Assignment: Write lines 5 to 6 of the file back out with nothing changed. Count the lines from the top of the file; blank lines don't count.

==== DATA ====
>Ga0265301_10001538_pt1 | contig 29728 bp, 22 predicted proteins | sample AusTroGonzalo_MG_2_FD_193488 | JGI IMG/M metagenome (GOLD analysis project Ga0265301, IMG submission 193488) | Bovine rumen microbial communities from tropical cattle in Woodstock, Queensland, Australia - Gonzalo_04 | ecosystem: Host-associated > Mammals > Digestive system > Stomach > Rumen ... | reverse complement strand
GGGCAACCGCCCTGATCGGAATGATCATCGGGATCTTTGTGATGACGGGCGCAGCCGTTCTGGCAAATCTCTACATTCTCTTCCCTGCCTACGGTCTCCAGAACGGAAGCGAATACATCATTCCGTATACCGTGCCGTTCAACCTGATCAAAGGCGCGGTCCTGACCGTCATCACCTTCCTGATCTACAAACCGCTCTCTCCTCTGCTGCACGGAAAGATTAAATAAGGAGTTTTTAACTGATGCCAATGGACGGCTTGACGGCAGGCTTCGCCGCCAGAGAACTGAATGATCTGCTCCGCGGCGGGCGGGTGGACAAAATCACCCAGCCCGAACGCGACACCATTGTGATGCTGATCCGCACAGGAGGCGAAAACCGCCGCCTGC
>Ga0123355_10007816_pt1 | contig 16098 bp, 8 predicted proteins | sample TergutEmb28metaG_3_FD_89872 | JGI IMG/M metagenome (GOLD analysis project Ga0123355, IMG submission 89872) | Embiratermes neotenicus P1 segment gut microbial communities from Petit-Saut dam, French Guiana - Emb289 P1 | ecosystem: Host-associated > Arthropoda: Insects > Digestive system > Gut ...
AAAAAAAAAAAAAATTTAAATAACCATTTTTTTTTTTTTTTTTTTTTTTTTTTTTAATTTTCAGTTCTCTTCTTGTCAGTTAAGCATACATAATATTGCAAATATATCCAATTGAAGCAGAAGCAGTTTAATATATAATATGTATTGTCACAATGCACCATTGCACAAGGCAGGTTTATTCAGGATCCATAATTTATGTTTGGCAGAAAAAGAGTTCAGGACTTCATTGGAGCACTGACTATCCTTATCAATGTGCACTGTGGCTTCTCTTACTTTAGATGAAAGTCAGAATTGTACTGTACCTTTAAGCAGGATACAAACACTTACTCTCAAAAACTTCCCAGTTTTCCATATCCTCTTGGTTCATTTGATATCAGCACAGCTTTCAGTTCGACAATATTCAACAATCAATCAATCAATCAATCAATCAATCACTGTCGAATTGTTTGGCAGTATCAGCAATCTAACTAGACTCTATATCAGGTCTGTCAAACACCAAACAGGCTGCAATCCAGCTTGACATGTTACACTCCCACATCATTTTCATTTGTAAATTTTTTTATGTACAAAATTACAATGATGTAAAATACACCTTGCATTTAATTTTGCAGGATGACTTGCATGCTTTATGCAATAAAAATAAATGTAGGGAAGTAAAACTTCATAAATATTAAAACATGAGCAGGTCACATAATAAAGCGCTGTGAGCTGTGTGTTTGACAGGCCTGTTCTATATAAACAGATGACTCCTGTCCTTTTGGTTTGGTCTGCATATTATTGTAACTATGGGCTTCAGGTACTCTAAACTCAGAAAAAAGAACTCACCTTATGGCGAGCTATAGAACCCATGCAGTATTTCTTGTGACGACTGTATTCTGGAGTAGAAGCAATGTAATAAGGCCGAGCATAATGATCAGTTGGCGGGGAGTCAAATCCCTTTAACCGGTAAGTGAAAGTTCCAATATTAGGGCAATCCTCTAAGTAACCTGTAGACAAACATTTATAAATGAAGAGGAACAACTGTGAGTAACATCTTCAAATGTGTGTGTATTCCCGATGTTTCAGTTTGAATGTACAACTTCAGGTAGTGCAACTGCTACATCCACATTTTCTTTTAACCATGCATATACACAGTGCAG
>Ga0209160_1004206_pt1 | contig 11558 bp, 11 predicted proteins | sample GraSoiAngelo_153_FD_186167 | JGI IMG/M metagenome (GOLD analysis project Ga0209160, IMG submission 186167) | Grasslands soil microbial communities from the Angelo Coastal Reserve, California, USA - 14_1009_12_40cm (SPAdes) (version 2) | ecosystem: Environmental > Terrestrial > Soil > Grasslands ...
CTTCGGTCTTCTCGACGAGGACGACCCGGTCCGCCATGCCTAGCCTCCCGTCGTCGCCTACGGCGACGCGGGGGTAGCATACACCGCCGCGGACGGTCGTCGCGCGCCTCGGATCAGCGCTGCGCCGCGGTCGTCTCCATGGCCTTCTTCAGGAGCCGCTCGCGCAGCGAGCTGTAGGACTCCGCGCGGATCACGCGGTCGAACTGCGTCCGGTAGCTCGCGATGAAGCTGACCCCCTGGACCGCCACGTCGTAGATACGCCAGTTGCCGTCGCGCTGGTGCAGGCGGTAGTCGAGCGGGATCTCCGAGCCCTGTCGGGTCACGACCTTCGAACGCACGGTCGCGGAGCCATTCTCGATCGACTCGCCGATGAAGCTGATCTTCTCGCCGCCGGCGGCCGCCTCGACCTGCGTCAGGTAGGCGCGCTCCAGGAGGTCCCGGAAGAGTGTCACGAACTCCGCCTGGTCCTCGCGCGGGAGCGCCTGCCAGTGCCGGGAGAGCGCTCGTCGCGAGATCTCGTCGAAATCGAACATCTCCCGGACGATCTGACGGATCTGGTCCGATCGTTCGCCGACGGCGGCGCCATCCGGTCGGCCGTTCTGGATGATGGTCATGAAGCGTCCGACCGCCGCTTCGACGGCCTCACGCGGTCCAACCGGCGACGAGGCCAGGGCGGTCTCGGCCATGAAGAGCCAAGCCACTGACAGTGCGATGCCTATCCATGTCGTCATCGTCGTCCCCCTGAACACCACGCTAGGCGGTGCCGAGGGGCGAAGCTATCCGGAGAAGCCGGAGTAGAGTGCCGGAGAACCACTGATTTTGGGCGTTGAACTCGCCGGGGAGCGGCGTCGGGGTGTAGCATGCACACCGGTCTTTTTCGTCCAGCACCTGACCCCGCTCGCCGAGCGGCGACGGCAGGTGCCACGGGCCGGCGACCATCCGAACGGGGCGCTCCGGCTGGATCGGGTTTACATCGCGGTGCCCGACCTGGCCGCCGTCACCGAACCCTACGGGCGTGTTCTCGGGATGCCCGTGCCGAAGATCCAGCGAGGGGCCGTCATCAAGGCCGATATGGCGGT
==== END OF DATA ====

>Ga0209160_1004206_pt1 | contig 11558 bp, 11 predicted proteins | sample GraSoiAngelo_153_FD_186167 | JGI IMG/M metagenome (GOLD analysis project Ga0209160, IMG submission 186167) | Grasslands soil microbial communities from the Angelo Coastal Reserve, California, USA - 14_1009_12_40cm (SPAdes) (version 2) | ecosystem: Environmental > Terrestrial > Soil > Grasslands ...
CTTCGGTCTTCTCGACGAGGACGACCCGGTCCGCCATGCCTAGCCTCCCGTCGTCGCCTACGGCGACGCGGGGGTAGCATACACCGCCGCGGACGGTCGTCGCGCGCCTCGGATCAGCGCTGCGCCGCGGTCGTCTCCATGGCCTTCTTCAGGAGCCGCTCGCGCAGCGAGCTGTAGGACTCCGCGCGGATCACGCGGTCGAACTGCGTCCGGTAGCTCGCGATGAAGCTGACCCCCTGGACCGCCACGTCGTAGATACGCCAGTTGCCGTCGCGCTGGTGCAGGCGGTAGTCGAGCGGGATCTCCGAGCCCTGTCGGGTCACGACCTTCGAACGCACGGTCGCGGAGCCATTCTCGATCGACTCGCCGATGAAGCTGATCTTCTCGCCGCCGGCGGCCGCCTCGACCTGCGTCAGGTAGGCGCGCTCCAGGAGGTCCCGGAAGAGTGTCACGAACTCCGCCTGGTCCTCGCGCGGGAGCGCCTGCCAGTGCCGGGAGAGCGCTCGTCGCGAGATCTCGTCGAAATCGAACATCTCCCGGACGATCTGACGGATCTGGTCCGATCGTTCGCCGACGGCGGCGCCATCCGGTCGGCCGTTCTGGATGATGGTCATGAAGCGTCCGACCGCCGCTTCGACGGCCTCACGCGGTCCAACCGGCGACGAGGCCAGGGCGGTCTCGGCCATGAAGAGCCAAGCCACTGACAGTGCGATGCCTATCCATGTCGTCATCGTCGTCCCCCTGAACACCACGCTAGGCGGTGCCGAGGGGCGAAGCTATCCGGAGAAGCCGGAGTAGAGTGCCGGAGAACCACTGATTTTGGGCGTTGAACTCGCCGGGGAGCGGCGTCGGGGTGTAGCATGCACACCGGTCTTTTTCGTCCAGCACCTGACCCCGCTCGCCGAGCGGCGACGGCAGGTGCCACGGGCCGGCGACCATCCGAACGGGGCGCTCCGGCTGGATCGGGTTTACATCGCGGTGCCCGACCTGGCCGCCGTCACCGAACCCTACGGGCGTGTTCTCGGGATGCCCGTGCCGAAGATCCAGCGAGGGGCCGTCATCAAGGCCGATATGGCGGT